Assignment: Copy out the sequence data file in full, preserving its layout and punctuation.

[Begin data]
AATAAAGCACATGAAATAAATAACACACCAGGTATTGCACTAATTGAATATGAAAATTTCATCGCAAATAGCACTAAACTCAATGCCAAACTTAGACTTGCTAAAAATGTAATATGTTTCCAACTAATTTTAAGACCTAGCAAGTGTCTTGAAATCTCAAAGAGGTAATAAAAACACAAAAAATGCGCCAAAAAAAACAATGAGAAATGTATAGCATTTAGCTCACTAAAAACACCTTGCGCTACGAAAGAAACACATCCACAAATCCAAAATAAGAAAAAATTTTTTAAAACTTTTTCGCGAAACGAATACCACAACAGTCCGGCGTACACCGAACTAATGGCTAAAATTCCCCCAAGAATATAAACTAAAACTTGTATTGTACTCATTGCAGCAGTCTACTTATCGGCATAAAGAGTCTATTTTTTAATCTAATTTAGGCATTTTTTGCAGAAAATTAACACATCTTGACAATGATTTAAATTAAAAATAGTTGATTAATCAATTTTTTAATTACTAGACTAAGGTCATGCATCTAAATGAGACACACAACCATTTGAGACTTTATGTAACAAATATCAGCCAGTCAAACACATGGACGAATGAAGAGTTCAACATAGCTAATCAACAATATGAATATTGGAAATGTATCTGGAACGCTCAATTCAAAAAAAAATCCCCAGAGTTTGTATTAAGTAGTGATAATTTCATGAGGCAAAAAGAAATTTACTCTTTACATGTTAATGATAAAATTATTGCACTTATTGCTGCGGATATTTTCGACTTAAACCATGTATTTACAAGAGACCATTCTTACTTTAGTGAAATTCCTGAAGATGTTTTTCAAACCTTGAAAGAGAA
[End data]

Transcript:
AATAAAGCACATGAAATAAATAACACACCAGGTATTGCACTAATTGAATATGAAAATTTCATCGCAAATAGCACTAAACTCAATGCCAAACTTAGACTTGCTAAAAATGTAATATGTTTCCAACTAATTTTAAGACCTAGCAAGTGTCTTGAAATCTCAAAGAGGTAATAAAAACACAAAAAATGCGCCAAAAAAAACAATGAGAAATGTATAGCATTTAGCTCACTAAAAACACCTTGCGCTACGAAAGAAACACATCCACAAATCCAAAATAAGAAAAAATTTTTTAAAACTTTTTCGCGAAACGAATACCACAACAGTCCGGCGTACACCGAACTAATGGCTAAAATTCCCCCAAGAATATAAACTAAAACTTGTATTGTACTCATTGCAGCAGTCTACTTATCGGCATAAAGAGTCTATTTTTTAATCTAATTTAGGCATTTTTTGCAGAAAATTAACACATCTTGACAATGATTTAAATTAAAAATAGTTGATTAATCAATTTTTTAATTACTAGACTAAGGTCATGCATCTAAATGAGACACACAACCATTTGAGACTTTATGTAACAAATATCAGCCAGTCAAACACATGGACGAATGAAGAGTTCAACATAGCTAATCAACAATATGAATATTGGAAATGTATCTGGAACGCTCAATTCAAAAAAAAATCCCCAGAGTTTGTATTAAGTAGTGATAATTTCATGAGGCAAAAAGAAATTTACTCTTTACATGTTAATGATAAAATTATTGCACTTATTGCTGCGGATATTTTCGACTTAAACCATGTATTTACAAGAGACCATTCTTACTTTAGTGAAATTCCTGAAGATGTTTTTCAAACCTTGAAAGAGAA